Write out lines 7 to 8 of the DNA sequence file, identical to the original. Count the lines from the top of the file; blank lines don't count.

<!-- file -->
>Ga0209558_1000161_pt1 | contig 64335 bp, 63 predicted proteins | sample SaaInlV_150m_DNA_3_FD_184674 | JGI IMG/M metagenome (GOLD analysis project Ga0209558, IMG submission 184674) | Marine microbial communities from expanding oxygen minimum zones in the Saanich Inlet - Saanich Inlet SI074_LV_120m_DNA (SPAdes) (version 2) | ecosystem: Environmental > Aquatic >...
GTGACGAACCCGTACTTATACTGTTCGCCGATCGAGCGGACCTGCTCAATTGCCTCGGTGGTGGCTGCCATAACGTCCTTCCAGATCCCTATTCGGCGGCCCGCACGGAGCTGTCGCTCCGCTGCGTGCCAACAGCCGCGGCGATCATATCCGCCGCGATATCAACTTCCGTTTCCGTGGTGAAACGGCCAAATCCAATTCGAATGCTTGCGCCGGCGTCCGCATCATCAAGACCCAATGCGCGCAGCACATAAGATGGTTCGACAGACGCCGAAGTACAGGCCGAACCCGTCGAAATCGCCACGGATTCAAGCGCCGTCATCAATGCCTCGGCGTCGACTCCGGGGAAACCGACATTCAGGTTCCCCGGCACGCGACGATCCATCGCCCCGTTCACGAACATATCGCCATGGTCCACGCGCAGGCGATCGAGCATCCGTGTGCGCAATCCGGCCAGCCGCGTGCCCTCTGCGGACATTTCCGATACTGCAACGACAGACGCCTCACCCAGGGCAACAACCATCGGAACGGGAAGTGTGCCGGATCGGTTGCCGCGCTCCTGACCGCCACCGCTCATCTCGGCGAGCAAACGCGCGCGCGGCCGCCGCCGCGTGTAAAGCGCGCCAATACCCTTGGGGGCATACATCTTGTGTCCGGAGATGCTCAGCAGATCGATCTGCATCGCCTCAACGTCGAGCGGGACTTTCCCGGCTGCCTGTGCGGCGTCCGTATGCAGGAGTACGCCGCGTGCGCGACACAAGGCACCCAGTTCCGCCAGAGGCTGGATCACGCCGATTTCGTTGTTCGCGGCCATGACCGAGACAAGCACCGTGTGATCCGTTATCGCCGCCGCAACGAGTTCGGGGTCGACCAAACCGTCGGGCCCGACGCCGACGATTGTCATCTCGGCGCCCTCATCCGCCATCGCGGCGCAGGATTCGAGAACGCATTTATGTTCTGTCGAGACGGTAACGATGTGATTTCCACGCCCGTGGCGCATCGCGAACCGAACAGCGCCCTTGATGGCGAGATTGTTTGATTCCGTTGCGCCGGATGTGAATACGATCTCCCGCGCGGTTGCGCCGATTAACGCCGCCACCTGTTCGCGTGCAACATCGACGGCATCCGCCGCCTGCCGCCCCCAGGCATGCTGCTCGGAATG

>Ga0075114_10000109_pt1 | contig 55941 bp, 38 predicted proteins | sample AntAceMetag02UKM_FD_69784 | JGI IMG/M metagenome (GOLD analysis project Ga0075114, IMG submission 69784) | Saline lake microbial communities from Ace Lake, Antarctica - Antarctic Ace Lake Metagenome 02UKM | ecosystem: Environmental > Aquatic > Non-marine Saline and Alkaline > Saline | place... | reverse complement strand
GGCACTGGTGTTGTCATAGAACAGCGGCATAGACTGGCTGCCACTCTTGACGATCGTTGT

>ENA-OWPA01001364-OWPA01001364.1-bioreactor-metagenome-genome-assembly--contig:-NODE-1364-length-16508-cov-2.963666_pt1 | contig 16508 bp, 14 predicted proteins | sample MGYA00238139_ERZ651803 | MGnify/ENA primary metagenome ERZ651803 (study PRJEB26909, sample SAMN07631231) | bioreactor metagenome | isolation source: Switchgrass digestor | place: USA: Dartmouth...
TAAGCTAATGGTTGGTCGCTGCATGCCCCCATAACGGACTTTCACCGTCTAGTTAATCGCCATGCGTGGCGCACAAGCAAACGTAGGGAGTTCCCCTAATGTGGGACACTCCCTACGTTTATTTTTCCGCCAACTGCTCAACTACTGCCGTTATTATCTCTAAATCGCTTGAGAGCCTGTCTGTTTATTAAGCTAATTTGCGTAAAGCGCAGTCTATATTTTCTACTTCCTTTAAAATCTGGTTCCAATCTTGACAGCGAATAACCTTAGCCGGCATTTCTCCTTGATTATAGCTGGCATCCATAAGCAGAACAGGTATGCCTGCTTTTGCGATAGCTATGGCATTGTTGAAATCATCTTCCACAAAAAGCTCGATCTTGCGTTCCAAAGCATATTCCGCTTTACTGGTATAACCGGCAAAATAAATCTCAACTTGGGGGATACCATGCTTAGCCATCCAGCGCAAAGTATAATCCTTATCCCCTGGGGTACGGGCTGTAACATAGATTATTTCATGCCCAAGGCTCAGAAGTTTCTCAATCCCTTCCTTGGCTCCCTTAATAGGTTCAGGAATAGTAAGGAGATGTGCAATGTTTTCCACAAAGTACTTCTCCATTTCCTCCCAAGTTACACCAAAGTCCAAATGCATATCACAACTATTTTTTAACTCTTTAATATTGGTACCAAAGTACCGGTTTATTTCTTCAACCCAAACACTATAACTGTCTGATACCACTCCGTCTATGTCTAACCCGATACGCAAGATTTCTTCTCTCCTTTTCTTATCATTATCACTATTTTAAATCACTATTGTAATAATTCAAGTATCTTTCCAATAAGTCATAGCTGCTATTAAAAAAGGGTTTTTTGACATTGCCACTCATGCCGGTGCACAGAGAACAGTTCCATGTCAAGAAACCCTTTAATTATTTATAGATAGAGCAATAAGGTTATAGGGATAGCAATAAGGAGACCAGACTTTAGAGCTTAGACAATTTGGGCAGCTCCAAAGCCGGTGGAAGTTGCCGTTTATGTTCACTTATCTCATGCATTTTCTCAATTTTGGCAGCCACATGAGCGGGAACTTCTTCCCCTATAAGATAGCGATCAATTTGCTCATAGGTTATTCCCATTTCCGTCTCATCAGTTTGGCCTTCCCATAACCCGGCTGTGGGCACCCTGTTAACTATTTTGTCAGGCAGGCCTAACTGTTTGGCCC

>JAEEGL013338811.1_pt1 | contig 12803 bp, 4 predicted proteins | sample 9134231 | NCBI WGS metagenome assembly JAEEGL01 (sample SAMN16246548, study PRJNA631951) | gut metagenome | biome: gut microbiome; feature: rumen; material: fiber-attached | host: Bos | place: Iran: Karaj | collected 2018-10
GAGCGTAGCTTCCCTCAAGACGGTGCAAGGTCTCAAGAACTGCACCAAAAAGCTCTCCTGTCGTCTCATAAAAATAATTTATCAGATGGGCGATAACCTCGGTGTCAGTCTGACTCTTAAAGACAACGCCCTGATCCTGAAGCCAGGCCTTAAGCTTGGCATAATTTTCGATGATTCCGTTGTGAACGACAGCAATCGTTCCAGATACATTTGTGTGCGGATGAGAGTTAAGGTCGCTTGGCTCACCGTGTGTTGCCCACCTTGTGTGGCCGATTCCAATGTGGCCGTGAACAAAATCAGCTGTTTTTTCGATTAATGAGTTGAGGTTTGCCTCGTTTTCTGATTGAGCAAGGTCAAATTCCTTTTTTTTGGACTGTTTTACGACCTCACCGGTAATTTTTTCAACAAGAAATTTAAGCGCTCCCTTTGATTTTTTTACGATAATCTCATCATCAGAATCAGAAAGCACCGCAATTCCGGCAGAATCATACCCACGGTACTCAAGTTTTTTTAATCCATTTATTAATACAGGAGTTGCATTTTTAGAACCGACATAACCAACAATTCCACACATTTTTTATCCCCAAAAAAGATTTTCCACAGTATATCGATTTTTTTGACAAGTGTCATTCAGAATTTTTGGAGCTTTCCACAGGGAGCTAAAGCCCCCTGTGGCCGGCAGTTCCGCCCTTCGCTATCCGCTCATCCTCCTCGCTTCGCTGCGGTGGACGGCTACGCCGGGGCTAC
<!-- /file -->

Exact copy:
>JAEEGL013338811.1_pt1 | contig 12803 bp, 4 predicted proteins | sample 9134231 | NCBI WGS metagenome assembly JAEEGL01 (sample SAMN16246548, study PRJNA631951) | gut metagenome | biome: gut microbiome; feature: rumen; material: fiber-attached | host: Bos | place: Iran: Karaj | collected 2018-10
GAGCGTAGCTTCCCTCAAGACGGTGCAAGGTCTCAAGAACTGCACCAAAAAGCTCTCCTGTCGTCTCATAAAAATAATTTATCAGATGGGCGATAACCTCGGTGTCAGTCTGACTCTTAAAGACAACGCCCTGATCCTGAAGCCAGGCCTTAAGCTTGGCATAATTTTCGATGATTCCGTTGTGAACGACAGCAATCGTTCCAGATACATTTGTGTGCGGATGAGAGTTAAGGTCGCTTGGCTCACCGTGTGTTGCCCACCTTGTGTGGCCGATTCCAATGTGGCCGTGAACAAAATCAGCTGTTTTTTCGATTAATGAGTTGAGGTTTGCCTCGTTTTCTGATTGAGCAAGGTCAAATTCCTTTTTTTTGGACTGTTTTACGACCTCACCGGTAATTTTTTCAACAAGAAATTTAAGCGCTCCCTTTGATTTTTTTACGATAATCTCATCATCAGAATCAGAAAGCACCGCAATTCCGGCAGAATCATACCCACGGTACTCAAGTTTTTTTAATCCATTTATTAATACAGGAGTTGCATTTTTAGAACCGACATAACCAACAATTCCACACATTTTTTATCCCCAAAAAAGATTTTCCACAGTATATCGATTTTTTTGACAAGTGTCATTCAGAATTTTTGGAGCTTTCCACAGGGAGCTAAAGCCCCCTGTGGCCGGCAGTTCCGCCCTTCGCTATCCGCTCATCCTCCTCGCTTCGCTGCGGTGGACGGCTACGCCGGGGCTAC